Apache Subversion 1.11 Release Notes

New 6-month regular and 2-year LTS release schedule.

Subversion 1.11 is the first of the new 6-month regular releases with an emphasis on introducing new features more quickly and a shorter support period. See Subversion 1.11 is a Regular Release below.

What's New in Apache Subversion 1.11

Apache Subversion 1.11 is a superset of all previous Subversion releases, and is as of the time of its release considered the current "best" release. Any feature or bugfix in 1.0.x through 1.10.x is also in 1.11, but 1.11 contains features and bugfixes not present in any earlier release. The new features will eventually be documented in a 1.11 version of the free Subversion book (svnbook.red-bean.com).

This page describes only major changes. For a complete list of changes, see the 1.11 section of the CHANGES file.

Compatibility Concerns

Older clients and servers interoperate transparently with 1.11 servers and clients. However, some of the new 1.11 features may not be available unless both client and server are the latest version. There are also cases where a new feature will work but will run less efficiently if the client is new and the server old.

There is no need to dump and reload your repositories. Subversion 1.11 servers can read and write to repositories created by earlier versions. To upgrade an existing server installation, just install the newest libraries and binaries on top of the older ones.

Subversion 1.11 maintains API/ABI compatibility with earlier releases, by only adding new functions, never removing old ones. A program written to any previous 1.x API can both compile and run using 1.11 libraries. However, a program written for 1.11 cannot necessarily compile or run against older libraries.

There may be limited cases where the behavior of old APIs has been slightly modified from previous releases. These are cases where edge cases of the functionality has been deemed buggy, and therefore improved or removed. Please consult the API errata for more detailed information on what these APIs are and what impact these changes may have.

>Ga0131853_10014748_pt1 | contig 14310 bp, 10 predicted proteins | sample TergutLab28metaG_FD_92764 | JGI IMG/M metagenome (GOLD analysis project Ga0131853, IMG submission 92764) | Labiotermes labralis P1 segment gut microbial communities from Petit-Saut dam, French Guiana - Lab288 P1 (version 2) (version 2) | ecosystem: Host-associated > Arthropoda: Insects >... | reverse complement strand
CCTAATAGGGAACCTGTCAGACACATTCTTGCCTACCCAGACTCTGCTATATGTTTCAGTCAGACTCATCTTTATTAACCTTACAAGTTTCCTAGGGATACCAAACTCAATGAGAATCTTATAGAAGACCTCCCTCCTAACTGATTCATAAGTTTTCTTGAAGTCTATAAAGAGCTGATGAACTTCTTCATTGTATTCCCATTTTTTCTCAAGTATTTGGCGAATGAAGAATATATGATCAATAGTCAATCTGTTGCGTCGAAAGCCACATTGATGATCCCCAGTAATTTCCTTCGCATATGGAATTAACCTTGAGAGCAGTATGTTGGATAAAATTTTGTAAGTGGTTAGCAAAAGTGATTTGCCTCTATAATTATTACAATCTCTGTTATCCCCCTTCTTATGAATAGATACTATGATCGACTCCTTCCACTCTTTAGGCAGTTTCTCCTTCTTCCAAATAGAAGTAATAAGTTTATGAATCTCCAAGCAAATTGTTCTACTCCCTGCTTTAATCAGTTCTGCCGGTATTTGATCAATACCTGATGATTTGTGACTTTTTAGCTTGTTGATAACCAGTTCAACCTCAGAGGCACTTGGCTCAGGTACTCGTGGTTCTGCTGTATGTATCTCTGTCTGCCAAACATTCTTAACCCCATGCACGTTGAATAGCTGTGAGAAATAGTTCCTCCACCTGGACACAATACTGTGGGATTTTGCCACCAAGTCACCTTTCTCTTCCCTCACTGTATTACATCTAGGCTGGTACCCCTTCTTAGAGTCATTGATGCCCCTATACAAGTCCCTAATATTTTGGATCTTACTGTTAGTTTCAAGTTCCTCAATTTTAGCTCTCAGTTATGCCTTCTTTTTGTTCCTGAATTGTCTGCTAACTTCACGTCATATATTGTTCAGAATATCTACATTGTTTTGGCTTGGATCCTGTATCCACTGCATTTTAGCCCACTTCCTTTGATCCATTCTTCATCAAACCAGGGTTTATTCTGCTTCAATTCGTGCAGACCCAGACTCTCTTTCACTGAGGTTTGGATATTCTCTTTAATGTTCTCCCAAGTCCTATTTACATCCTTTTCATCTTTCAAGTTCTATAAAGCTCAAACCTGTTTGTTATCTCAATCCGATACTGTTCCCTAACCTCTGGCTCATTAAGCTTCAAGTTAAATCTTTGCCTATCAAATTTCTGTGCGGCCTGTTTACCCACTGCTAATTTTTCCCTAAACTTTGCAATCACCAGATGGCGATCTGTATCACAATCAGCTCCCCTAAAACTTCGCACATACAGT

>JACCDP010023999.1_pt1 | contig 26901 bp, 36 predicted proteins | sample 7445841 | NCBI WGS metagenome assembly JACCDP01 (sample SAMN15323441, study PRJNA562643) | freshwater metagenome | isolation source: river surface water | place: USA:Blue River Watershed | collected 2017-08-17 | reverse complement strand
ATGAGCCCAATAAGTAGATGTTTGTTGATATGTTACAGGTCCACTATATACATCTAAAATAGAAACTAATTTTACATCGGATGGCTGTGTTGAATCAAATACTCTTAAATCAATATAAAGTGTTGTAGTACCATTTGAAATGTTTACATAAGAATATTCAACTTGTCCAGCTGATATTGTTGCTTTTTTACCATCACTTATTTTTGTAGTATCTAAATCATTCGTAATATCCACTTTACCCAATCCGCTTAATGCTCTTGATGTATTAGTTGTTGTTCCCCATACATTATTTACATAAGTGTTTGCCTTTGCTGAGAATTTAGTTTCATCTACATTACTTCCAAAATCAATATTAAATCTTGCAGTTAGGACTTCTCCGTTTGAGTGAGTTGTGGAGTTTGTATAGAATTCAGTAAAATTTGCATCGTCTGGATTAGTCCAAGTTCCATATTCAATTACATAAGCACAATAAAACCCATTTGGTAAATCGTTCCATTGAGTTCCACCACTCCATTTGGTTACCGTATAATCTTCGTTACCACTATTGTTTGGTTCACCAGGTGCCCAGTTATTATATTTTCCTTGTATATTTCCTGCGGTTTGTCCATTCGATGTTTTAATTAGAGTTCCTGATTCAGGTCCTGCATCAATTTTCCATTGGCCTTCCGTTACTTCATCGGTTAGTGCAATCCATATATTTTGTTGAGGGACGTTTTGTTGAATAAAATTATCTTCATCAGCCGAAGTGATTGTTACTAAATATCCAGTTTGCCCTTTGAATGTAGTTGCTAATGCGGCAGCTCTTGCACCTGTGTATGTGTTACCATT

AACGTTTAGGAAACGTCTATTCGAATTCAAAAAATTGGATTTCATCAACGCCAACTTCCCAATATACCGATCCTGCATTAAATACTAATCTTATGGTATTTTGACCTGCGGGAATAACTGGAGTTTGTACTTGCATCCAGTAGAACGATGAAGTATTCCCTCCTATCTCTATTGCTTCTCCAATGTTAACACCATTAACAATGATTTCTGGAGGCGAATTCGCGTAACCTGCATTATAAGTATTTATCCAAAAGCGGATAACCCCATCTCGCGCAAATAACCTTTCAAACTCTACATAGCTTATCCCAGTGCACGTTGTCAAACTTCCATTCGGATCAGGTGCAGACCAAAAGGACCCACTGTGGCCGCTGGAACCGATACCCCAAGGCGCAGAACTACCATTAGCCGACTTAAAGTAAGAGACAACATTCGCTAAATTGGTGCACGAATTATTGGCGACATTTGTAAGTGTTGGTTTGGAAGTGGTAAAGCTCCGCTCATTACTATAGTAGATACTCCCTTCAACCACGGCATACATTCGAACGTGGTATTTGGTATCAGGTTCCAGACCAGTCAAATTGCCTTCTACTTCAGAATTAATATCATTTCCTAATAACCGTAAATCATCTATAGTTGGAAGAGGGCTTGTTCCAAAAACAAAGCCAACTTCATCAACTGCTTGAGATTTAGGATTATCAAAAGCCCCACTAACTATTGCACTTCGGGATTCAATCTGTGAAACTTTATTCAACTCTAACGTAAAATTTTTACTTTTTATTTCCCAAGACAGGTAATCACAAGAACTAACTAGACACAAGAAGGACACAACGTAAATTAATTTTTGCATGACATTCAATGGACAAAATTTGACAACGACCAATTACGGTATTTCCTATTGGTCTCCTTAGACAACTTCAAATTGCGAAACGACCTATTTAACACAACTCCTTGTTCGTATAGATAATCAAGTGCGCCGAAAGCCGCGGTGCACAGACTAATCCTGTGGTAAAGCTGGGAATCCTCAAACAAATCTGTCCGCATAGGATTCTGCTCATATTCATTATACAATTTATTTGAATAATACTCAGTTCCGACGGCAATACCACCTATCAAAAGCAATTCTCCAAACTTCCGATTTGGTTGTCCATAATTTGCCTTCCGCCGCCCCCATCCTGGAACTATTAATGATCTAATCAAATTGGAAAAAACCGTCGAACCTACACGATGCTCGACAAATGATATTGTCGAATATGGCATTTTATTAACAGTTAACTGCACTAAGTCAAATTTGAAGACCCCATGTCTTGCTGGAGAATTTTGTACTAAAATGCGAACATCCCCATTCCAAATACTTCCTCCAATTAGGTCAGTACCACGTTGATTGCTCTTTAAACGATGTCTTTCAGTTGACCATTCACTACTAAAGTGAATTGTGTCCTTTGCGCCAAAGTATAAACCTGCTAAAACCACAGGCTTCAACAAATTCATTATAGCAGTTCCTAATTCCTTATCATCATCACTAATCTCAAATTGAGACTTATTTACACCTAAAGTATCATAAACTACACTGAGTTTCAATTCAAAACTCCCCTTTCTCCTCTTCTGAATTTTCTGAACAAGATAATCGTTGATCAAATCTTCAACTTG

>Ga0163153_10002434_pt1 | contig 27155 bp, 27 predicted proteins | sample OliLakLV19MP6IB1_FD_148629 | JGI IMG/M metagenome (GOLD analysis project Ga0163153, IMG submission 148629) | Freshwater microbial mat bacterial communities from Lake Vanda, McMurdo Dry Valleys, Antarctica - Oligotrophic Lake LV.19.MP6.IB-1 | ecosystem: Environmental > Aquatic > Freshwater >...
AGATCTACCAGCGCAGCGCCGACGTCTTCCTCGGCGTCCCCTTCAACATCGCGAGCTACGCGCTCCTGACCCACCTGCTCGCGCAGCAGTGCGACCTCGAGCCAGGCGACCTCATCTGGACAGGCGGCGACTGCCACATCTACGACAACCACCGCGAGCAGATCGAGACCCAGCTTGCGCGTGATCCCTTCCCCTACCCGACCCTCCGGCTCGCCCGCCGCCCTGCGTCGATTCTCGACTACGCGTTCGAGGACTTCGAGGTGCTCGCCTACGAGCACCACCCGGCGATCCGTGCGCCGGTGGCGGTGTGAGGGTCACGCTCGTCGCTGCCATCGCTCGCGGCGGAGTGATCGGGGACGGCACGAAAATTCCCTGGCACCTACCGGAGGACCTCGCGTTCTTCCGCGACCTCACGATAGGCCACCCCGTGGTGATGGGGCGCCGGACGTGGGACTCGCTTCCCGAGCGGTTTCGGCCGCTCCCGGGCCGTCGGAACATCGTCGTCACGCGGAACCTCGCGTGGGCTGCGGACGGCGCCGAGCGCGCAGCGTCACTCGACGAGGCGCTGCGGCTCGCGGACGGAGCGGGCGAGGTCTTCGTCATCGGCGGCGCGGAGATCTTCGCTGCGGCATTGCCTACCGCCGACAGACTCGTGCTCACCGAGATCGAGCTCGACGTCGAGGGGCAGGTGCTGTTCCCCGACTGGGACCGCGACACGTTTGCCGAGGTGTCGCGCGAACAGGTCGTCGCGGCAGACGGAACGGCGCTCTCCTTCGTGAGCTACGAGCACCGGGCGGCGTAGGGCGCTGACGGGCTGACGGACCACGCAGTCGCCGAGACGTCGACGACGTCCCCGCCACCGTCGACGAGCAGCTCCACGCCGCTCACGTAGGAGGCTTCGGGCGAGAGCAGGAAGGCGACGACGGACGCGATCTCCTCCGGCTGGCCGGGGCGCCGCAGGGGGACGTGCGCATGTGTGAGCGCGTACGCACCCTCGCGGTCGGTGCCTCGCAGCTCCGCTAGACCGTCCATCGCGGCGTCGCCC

New Feature Compatibility Table

New Feature Minimum Client1 Minimum Server Minimum Repository Notes
Shelving (experimental) 1.11 any any shelves created by 1.10 are not compatible—see the transition notes
Commit checkpointing (experimental) 1.11 any any
Viewspec output command (experimental) 1.11 any any
1Reminder: when using the file:// repository access method, the Subversion program is both the client and the server.

Upgrading the Working Copy

Subversion 1.11 uses the same working copy format as Subversion 1.8 through 1.10.

Before using Subversion 1.11 with an existing Subversion 1.7 or older working copy, users will be required to run the svn upgrade command to upgrade working copy metadata to the new format. This command may take a while in some cases, and for some users, it may be more practical to simply checkout a new working copy.

Note: Subversion 1.11 cannot upgrade working copies that a 1.6 client would have refused to operate upon before an svn cleanup was run (with a 1.6 client). In other words, before upgrading to 1.8 or newer, a 1.6 or older client must be used to run svn cleanup on all 1.6 or older working copies that require cleanup. Likewise, Subversion 1.11 cannot upgrade corrupt working copies. Unfixable problems can arise from missing or corrupt meta-data inside .svn directories. Such damage to the working copy is permanent, and cannot be fixed even if svn cleanup is run prior to the upgrade.

If your working copy does not upgrade cleanly, please check out a new one.

Shelving (experimental): transition from 1.10

The presence in the working copy of any shelves that were created by Subversion 1.10 has no effect on a Subversion 1.11 client. Subversion 1.11 will ignore them; it cannot interoperate with them nor even list their presence.

The svn upgrade command has no effect, as the working copy format is formally unchanged.

Shelves are currently stored under <WC>/.svn/experimental/shelves/. In Subversion 1.10, shelves were stored under <WC>/.svn/shelves/ as patch files.

To recover a shelf created by 1.10, either

  • use a 1.10 client to find and unshelve it, or
  • find the patch file by hand and use any 1.10 or later svn patch to apply it.

Differences in the main shelving commands:

Subversion 1.10 command Subversion 1.11 equivalent
svn [x-]shelve [--keep-local] SHELF [PATH...] works similarly; saves a new version each time it is used